(Corrects to show housing starts dipped from prior month, not
* Putin tells parliament he does not want more of Ukraine
* Fed in view as two-day meeting set to begin
* General Motors rises after comments from CEO on recalls
* Indexes up: Dow 0.5 pct, S&P 0.5 pct, Nasdaq 0.6 pct
By Chuck Mikolajczak
NEW YORK, March 18 U.S. stocks rose for a second
straight day on Tuesday, with the S&P moving within 1 percent of
record levels after comments from Russian President Vladimir
Putin eased concerns that tensions over Ukraine might escalate.
In an address to the Russian parliament, Putin said Russia
didn't want Ukraine to be divided further, and that he did not
want to seize more of the country after approving plans to make
Crimea part of Russia following a disputed referendum.
Late Monday, the United States and the European Union
imposed personal sanctions on a handful of officials from Russia
and Ukraine who were accused of involvement in Moscow's military
seizure of the Black Sea peninsula, in the biggest crisis
between Russia and the United States since the end of the Cold
"What had been going on in the Ukraine has been weighing on
the minds of investors for a while, so it is a relief that we
are apparently moving beyond this," said Joseph Tanious, global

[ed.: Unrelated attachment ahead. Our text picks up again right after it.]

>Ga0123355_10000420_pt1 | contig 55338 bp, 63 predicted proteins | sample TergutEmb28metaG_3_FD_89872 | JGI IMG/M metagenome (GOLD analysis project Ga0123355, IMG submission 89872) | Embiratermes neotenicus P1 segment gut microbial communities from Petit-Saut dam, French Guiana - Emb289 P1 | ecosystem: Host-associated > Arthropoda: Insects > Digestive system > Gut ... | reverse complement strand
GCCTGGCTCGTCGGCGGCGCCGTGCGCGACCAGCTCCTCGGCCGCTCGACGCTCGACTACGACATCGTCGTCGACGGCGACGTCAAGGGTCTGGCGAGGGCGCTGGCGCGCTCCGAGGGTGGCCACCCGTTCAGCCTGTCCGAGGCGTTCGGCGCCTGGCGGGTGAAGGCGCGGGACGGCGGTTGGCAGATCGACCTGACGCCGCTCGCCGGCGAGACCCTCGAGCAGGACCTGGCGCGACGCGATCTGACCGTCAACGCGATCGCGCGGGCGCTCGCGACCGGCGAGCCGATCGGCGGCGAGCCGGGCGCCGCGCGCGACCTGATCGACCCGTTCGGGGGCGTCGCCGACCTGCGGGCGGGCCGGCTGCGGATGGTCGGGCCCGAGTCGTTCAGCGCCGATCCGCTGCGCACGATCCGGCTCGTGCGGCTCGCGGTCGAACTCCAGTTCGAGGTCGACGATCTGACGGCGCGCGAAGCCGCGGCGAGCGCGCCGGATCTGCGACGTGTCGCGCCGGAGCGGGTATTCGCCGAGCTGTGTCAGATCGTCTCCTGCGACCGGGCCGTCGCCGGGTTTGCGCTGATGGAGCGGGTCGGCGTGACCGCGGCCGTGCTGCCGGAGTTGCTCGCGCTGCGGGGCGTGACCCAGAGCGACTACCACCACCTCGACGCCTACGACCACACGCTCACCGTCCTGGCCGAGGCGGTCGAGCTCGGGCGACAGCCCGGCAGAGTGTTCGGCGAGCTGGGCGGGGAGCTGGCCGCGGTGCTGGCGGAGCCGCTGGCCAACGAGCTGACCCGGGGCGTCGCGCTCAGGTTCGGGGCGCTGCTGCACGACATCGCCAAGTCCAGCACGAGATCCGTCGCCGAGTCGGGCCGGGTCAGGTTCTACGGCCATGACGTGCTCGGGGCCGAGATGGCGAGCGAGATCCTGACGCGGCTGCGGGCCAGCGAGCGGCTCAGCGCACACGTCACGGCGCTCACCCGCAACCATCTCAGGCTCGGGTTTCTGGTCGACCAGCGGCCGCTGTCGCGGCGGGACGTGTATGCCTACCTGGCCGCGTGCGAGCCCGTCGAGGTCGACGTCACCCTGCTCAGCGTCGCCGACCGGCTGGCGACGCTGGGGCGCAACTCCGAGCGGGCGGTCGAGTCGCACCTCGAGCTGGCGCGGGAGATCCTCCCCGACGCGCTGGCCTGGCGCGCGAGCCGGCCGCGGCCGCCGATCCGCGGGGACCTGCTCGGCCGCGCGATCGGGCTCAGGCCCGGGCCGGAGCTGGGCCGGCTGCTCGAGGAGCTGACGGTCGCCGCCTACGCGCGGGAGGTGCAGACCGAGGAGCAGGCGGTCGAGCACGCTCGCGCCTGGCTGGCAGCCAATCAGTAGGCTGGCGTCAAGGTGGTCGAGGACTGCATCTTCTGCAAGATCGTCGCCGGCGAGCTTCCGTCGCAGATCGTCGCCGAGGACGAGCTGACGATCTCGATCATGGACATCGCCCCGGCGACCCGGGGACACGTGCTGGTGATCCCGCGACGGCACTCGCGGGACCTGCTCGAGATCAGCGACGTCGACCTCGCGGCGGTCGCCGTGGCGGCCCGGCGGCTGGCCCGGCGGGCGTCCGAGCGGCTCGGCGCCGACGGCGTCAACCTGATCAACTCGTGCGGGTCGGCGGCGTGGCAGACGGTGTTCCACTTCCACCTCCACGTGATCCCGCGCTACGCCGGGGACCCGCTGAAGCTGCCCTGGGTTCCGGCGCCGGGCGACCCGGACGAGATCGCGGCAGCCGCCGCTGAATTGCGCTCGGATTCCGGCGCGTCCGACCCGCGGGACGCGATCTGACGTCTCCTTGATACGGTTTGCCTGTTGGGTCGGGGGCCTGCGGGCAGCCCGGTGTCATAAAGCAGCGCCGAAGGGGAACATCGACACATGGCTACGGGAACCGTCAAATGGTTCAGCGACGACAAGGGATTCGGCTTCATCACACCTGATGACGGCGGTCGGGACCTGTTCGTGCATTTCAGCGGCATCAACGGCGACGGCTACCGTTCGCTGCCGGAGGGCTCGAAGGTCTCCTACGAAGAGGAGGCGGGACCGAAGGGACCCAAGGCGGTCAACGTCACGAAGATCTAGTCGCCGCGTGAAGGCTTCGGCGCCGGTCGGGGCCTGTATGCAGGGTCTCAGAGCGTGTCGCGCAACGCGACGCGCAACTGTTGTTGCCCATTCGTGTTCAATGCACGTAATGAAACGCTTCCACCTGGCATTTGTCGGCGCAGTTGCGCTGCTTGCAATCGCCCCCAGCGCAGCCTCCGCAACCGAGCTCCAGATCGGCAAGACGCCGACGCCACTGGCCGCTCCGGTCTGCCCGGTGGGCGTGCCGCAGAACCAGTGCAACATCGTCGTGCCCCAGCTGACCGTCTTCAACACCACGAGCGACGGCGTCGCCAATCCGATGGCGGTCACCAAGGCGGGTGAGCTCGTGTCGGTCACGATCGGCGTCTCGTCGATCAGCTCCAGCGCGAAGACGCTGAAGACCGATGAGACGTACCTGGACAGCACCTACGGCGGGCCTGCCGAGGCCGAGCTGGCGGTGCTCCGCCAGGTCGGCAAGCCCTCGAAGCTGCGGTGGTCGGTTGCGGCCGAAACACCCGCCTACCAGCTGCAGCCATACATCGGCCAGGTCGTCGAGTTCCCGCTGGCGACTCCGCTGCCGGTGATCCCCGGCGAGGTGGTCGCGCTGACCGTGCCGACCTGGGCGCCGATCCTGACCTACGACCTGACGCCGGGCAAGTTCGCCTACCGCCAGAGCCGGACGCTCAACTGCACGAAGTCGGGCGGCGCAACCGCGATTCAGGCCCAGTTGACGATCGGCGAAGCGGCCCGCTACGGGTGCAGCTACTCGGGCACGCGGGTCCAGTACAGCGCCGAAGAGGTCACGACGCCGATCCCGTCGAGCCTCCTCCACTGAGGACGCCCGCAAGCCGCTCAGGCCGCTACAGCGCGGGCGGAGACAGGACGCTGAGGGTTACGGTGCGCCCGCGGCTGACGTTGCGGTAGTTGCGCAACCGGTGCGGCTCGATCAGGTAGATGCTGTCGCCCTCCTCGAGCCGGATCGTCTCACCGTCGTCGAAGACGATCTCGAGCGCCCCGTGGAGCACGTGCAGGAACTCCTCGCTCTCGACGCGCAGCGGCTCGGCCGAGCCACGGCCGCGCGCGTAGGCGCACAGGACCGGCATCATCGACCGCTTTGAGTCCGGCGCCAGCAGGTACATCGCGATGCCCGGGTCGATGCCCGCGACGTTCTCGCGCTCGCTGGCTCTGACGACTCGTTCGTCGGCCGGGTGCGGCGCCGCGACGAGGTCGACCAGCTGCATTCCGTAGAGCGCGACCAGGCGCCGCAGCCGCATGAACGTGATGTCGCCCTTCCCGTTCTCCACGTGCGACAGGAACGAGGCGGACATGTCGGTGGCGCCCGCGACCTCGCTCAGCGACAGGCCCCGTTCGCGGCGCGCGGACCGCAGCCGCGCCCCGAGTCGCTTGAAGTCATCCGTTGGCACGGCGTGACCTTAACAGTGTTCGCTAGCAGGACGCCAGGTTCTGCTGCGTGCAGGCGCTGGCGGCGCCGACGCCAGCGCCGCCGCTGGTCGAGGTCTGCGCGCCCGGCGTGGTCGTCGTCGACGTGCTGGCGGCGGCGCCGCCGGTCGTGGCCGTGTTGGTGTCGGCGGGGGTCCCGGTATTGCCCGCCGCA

market strategist at J.P. Morgan Asset Management in New York.
"While from an economic standpoint the Ukraine doesn't have
a major impact on the global economy, there were worries about
more tension between Russia and western powers, and how far this
kind of standoff could go."
The Dow Jones industrial average was up 78.99 points,
or 0.49 percent, at 16,326.21. The Standard & Poor's 500 Index
was up 8.81 points, or 0.47 percent, at 1,867.64. The
Nasdaq Composite Index was up 26.07 points, or 0.61
percent, at 4,306.02.
With the day's advance, the S&P 500 is less than 1 percent
away from an all-time high hit earlier this month. Over the past
two sessions, the benchmark index has gained about 1.4 percent.
Investors were looking ahead to a two-day meeting of the
U.S. Federal Reserve's policy-setting committee, which begins
Tuesday. The central bank is not expected to deviate from
previously announced policy plans, but as the Fed's stimulus has
kept a floor under equity prices, market participants will be
attuned to any hint of a change.
In the latest economic data, consumer prices rose 0.1
percent in February, as expected, while housing starts fell
modestly from the previous month.
In company news, Hertz Global Holdings Inc said it
would spin off its equipment rental business for $2.5 billion
and use part of the proceeds to fund a stock buyback program.
Shares fell 1.4 percent to $26.84.
General Motors Co announced new recalls of 1.5
million vehicles on Monday. In an unprecedented public admission
by a GM chief executive, Mary Barra acknowledged the company
fell short in catching faulty ignition switches linked to 12
deaths. Shares rose 1.3 percent to $35.08.
GameStop Corp shares fell 5.2 percent to $37.70 as
the biggest decliner on the S&P 500 after Wal-Mart Stores Inc
said it would allow shoppers to trade in used video
games for anything from groceries to gadgets.
(Editing by Bernadette Baum)